Though rappers like Young Jeezy and T.I. built their buzz from original music on Trap or Die and In Da Streetz respectively, by and large mixtapes were a mechanism for artists to hold their fans over until the release of their next album by spitting bars over the hottest songs at the time (see Lil Wayne’s Dedication and Da Drought Series or any other Lil Wayne mixtape pre 2011).
MCs began releasing completely original music on mixtapes, outfitted with mixed and mastered audio and features from a who’s who in the industry. Without Drake’s So Far Gone classic mixtapes such as Rich Forever from Rick Ross, Acid Rap or Coloring Book from Chance the Rapper, T.R.U. Realigion from 2 Chainz, 56 Nights from Future and Friday Night Lights from J.Cole wouldn’t have had the commercial acceptance and audience they so richly deserved.
Even R&B was affected as Trey Songz, and others released mixtapes to gauge fan reception on new sounds, and one could make the argument that the In My Zone mixtape series along with the collaborative Fan of a Fan mixtape revived Chris Brown’s career in 2010.
So Far Gone also changed the accessibility of mixtapes as we knew it as well. Pre-So Far Gone mixtapes existed exclusively on websites Limewire, MP3Rocket, Spinrilla, Datpiff, hotnewhiphop or livemixtapes, and others that only the die-hards like myelf and my buddy Josh Robinson checked for in middle school and high school. Fast forward a decade, and you don’t have to go deep into the virus infested web of peer to peer file sharing websites you can hear mixtapes on spotify, TIDAL apple music or any other streaming service.
Say What’s Real
Musically, Drake found his creative niche with a hybridized form of rapping and singing. Though the style had been used previously beginning with Nate Dogg, Bone Thugs-N-Harmony, R. Kelly, T-Pain, Z-Ro and others, Drake took the baton and has mainstreamed the style for better and for worse.
In 2009 Jay Z admonished rappers to “get back to rap, y’all T-Paining too much” but if you turn on the radio at this very moment, you would know that Hov’s advice wasn’t heeded, as the difference between rapping and singing are virtually indistinguishable. Because it’s resulted in singers trying to rap, and even worse rappers trying their hand at crooning. Without So Far Gone it’s fair to ask if there would be a Bryson Tiller,Tory Lanez, Ty Dolla Sign, 6Lack, or K. Camp.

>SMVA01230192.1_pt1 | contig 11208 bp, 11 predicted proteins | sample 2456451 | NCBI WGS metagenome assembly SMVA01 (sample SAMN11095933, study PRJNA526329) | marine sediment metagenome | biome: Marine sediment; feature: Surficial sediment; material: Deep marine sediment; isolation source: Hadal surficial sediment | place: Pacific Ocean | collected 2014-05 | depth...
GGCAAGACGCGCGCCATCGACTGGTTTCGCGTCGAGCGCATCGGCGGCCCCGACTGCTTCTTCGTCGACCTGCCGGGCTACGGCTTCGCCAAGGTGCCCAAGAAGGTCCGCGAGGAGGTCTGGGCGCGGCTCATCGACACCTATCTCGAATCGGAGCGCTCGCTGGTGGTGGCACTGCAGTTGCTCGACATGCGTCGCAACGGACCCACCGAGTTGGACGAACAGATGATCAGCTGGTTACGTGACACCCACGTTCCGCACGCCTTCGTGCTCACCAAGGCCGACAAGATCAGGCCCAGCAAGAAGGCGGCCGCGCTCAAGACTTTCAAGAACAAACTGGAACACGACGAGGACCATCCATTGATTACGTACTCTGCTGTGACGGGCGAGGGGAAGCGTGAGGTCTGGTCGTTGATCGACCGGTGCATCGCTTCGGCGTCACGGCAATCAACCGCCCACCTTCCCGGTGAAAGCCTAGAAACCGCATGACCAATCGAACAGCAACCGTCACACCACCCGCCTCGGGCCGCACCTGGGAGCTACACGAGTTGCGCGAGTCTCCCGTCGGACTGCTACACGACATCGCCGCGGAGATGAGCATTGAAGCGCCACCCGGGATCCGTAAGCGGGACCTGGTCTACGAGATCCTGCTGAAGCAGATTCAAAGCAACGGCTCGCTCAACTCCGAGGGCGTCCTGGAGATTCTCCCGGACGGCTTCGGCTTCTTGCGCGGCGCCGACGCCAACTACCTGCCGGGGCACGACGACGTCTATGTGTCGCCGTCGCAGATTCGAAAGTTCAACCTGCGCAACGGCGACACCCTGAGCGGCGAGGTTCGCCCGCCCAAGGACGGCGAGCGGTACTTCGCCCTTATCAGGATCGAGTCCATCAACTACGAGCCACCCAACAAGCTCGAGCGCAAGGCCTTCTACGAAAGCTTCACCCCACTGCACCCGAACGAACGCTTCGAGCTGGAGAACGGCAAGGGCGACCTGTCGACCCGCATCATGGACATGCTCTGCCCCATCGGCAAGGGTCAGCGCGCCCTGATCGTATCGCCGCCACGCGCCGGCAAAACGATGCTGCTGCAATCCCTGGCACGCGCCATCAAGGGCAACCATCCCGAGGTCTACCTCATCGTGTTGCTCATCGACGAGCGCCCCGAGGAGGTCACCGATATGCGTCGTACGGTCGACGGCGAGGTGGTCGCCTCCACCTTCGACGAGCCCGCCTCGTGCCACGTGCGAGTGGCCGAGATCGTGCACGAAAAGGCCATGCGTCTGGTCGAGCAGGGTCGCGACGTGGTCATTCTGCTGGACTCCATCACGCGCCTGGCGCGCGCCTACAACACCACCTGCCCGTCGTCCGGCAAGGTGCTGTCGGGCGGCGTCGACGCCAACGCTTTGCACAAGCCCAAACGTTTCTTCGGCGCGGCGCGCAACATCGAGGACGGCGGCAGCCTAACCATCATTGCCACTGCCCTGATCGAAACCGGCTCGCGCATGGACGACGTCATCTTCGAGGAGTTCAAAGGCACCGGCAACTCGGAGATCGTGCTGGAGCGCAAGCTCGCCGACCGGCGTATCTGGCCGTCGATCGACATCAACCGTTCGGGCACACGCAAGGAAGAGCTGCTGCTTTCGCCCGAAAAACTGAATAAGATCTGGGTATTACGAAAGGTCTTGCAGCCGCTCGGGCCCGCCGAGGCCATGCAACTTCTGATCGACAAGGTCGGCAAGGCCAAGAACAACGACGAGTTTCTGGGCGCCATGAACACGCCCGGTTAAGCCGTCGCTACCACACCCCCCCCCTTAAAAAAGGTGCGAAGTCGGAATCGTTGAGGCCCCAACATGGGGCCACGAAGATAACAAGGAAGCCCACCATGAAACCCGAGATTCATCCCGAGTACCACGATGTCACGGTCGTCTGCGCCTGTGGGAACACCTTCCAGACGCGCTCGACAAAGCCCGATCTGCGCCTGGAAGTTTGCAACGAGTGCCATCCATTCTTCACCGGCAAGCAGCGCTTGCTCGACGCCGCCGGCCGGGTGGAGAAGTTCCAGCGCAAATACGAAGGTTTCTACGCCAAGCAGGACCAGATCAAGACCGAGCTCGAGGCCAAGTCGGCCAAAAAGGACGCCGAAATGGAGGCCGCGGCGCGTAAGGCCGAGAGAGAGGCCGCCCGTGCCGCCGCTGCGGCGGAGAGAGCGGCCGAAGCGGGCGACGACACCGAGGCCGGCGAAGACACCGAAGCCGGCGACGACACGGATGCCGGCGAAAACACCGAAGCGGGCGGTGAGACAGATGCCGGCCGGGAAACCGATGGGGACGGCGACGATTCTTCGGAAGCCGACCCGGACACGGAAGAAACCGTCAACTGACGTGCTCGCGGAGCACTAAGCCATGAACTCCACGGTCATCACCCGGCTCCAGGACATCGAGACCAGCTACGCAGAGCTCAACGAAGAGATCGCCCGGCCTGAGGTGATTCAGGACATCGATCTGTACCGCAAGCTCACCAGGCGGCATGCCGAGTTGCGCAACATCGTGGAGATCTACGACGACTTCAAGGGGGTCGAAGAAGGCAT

Also, So Far Gone signaled the death of gangsta rap being commercially viable. Though gangsta rap was already on life support after Kanye West’s Graduation outsold 50 Cent’s Curtis in a head-to-head sales battle, So Far Gone effectively pulled the plug. Mr. Graham helped usher in a new crop of rappers who’s primary topics weren’t cooking crack, taking penitentiary chances, and having a Glock within arm’s reach at all times, or in the case of Young Jeezy they weren’t worried about being named “trapper of the year four times in a row.”
Instead, this new era of MCs wax poetic about toxic relationships, skipping their 8 am college class, and generally display an amount of self-awareness about themselves and their emotions not previously heard in mainstream hip hop. So in some ways, Aubrey Graham has helped humanize rap music again, as our favorite artists aren’t gun toting anti-heroes a la T.I. or DMX, but go through regular life experiences that most listeners can relate to.
Ten years later, I am happy to admit my boy Josh Robinson was correct. Drake was dope, engaging and So Far Gone was unlike anything I had heard before and propelled the former Wheelchair Jimmy into the mainstream. Despite public spats with Meek Mill and Chris Brown and questions on if he was hiding his kid from the world or hiding the world from his kid, Drake has become arguably this generations flagship artist, broken streaming records, and has fans everywhere from Birmingham, Alabama to Birmingham, England.
Whatever your opinion on Drake notwithstanding, like he foresaw on “Successful” the game has changed, and Aubrey Graham has undoubtedly been the cashier.
Alex is a 23-year-old from Houston, Texas pursuing a doctoral degree in political science at the University of North Texas. In his spare time, he hosts a sports radio show and blasts T.I. at insane levels at stoplights. Whenever he has to make a tough decision he asks himself “What Would Pimp C Do?” Check him out on twitter @alexgoodwintsm.